EDISA: extracting biclusters from multiple time-series of gene expression profiles
1 Center for Bioinformatics Tübingen (ZBIT), University of Tübingen, Sand 1, 72076 Tübingen, Germany
2 Center for Plant Molecular Biology (ZMBP), University of Tübingen, Auf der Morgenstelle 1, 72076 Tübingen, Germany
BMC Bioinformatics 2007, 8:334 doi:10.1186/1471-2105-8-334Published: 12 September 2007
Cells dynamically adapt their gene expression patterns in response to various stimuli. This response is orchestrated into a number of gene expression modules consisting of co-regulated genes. A growing pool of publicly available microarray datasets allows the identification of modules by monitoring expression changes over time. These time-series datasets can be searched for gene expression modules by one of the many clustering methods published to date. For an integrative analysis, several time-series datasets can be joined into a three-dimensional gene-condition-time dataset, to which standard clustering or biclustering methods are, however, not applicable. We thus devise a probabilistic clustering algorithm for gene-condition-time datasets.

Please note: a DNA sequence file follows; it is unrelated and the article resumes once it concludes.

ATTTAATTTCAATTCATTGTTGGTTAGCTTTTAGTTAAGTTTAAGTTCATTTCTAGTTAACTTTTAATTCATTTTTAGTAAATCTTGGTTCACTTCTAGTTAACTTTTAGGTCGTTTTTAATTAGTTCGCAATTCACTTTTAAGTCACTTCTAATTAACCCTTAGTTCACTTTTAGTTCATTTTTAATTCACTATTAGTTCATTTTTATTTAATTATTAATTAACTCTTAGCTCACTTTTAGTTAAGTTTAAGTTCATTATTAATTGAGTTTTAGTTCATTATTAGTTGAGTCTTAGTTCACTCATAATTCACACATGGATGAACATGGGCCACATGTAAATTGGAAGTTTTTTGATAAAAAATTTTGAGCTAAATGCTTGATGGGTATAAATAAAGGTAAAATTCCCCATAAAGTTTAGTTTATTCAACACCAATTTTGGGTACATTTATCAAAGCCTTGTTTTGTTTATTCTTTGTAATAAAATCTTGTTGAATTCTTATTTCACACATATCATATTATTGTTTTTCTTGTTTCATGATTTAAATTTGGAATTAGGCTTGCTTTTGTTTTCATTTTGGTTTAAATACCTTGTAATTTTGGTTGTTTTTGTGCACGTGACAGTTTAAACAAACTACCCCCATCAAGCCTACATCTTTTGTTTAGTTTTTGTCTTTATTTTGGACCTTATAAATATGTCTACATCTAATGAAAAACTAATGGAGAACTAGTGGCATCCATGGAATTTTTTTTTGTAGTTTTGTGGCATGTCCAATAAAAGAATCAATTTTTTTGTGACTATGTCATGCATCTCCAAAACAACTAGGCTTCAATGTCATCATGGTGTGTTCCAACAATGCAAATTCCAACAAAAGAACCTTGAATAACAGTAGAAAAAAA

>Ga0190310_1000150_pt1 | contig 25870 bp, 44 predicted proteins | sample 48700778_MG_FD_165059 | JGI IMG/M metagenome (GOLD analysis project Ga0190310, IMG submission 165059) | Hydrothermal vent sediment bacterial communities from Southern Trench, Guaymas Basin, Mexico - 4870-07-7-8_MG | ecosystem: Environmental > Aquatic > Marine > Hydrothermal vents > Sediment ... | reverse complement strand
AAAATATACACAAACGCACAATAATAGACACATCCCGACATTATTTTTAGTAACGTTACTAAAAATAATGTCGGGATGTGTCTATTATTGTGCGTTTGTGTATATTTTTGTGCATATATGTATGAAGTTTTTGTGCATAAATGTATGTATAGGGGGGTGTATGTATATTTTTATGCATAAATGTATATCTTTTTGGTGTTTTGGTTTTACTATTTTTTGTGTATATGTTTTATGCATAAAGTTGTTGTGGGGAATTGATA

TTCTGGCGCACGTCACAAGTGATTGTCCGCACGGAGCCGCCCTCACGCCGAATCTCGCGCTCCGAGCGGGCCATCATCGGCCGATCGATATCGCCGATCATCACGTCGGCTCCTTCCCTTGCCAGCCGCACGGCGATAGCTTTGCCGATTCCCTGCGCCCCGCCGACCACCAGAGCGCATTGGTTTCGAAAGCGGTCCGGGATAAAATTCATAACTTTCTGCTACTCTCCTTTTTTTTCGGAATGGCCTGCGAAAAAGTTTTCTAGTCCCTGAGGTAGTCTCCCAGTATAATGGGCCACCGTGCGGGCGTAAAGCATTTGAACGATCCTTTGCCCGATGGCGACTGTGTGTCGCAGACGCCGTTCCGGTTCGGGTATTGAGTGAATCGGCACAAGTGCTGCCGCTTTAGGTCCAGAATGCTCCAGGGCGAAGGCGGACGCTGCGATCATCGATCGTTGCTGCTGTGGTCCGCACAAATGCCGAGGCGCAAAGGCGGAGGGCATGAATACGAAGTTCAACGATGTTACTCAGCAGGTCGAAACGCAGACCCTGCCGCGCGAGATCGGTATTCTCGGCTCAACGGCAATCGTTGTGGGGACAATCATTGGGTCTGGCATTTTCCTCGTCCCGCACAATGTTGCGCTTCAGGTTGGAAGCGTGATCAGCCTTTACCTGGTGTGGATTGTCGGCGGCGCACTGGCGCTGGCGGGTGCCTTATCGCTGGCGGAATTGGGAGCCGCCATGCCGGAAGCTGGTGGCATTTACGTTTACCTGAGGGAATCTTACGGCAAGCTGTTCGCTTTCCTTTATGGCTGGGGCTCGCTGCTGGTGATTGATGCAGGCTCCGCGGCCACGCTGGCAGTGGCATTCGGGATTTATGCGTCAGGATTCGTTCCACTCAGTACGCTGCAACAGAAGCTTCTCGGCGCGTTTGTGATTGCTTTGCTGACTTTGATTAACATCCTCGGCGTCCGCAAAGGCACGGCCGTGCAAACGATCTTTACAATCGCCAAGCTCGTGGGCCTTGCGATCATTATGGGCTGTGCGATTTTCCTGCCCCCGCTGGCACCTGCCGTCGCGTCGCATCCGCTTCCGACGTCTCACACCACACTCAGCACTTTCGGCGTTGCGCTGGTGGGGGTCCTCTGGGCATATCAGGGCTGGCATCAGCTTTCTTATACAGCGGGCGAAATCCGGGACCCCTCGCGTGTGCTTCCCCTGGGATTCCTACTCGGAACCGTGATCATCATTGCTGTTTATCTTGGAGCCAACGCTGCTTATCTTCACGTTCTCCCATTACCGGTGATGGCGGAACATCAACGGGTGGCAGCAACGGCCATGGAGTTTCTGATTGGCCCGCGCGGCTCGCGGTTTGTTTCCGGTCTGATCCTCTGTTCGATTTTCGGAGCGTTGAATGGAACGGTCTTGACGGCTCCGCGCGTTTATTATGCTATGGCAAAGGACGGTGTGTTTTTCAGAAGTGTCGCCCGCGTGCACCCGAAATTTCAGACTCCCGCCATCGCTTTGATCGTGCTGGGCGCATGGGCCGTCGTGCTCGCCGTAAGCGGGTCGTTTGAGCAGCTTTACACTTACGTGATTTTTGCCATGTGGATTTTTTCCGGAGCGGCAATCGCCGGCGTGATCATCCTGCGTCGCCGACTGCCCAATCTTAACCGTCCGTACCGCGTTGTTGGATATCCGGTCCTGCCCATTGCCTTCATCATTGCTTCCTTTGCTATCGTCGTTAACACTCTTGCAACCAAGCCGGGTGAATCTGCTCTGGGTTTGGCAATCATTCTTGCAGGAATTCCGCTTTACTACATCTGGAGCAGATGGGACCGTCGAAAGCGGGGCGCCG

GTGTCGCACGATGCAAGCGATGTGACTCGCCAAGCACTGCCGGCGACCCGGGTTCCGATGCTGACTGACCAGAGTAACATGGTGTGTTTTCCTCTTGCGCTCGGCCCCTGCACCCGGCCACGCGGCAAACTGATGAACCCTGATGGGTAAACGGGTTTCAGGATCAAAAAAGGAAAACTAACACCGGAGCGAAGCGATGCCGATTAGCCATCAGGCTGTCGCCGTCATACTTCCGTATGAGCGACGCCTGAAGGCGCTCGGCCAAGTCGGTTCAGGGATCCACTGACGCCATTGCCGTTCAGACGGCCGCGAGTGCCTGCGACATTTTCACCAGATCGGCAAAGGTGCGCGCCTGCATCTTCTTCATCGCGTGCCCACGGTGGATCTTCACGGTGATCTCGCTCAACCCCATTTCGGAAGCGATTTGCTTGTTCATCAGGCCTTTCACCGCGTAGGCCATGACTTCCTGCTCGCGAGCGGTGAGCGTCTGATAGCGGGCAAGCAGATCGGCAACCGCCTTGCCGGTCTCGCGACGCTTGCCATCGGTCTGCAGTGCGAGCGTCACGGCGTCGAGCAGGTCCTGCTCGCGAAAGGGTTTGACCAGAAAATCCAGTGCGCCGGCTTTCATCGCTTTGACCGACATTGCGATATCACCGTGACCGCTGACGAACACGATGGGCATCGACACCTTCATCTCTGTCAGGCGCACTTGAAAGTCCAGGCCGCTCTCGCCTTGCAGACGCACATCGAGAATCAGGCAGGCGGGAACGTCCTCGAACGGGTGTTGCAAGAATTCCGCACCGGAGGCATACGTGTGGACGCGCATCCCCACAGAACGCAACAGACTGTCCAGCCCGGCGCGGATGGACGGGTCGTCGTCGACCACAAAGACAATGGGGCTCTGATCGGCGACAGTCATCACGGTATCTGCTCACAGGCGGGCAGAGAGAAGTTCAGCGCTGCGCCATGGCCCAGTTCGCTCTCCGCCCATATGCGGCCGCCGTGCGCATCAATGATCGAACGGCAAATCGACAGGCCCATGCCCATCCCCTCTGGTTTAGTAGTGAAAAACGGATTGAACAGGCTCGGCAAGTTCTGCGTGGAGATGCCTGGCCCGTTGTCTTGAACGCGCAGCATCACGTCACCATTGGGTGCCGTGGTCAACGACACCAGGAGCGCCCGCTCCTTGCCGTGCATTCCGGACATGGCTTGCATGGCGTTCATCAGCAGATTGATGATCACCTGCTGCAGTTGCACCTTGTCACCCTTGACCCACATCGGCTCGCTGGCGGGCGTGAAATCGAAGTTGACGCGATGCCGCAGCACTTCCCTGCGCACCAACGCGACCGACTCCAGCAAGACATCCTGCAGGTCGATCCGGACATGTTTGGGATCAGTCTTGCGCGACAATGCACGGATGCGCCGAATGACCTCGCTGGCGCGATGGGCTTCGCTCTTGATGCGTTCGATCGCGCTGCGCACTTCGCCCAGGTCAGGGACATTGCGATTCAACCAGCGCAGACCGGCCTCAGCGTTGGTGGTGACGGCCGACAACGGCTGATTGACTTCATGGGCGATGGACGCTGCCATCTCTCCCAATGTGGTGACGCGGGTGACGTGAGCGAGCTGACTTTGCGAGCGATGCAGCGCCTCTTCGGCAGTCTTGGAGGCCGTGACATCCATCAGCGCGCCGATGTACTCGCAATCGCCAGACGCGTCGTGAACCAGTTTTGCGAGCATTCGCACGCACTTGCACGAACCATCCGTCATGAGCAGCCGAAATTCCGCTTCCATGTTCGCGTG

In this work, we present the EDISA (Extended Dimension Iterative Signature Algorithm), a novel probabilistic clustering approach for 3D gene-condition-time datasets. Based on mathematical definitions of gene expression modules, the EDISA samples initial modules from the dataset which are then refined by removing genes and conditions until they comply with the module definition. A subsequent extension step ensures gene and condition maximality. We applied the algorithm to a synthetic dataset and were able to successfully recover the implanted modules over a range of background noise intensities. Analysis of microarray datasets has lead us to define three biologically relevant module types: 1) We found modules with independent response profiles to be the most prevalent ones. These modules comprise genes which are co-regulated under several conditions, yet with a different response pattern under each condition. 2) Coherent modules with similar responses under all conditions occurred frequently, too, and were often contained within these modules. 3) A third module type, which covers a response specific to a single condition was also detected, but rarely. All of these modules are essentially different types of biclusters.
We successfully applied the EDISA to different 3D datasets. While previous studies were mostly aimed at detecting coherent modules only, our results show that coherent responses are often part of a more general module type with independent response profiles under different conditions. Our approach thus allows for a more comprehensive view of the gene expression response. After subsequent analysis of the resulting modules, the EDISA helped to shed light on the global organization of transcriptional control. An implementation of the algorithm is available at http://www-ra.informatik.uni-tuebingen.de/software/IAGEN/.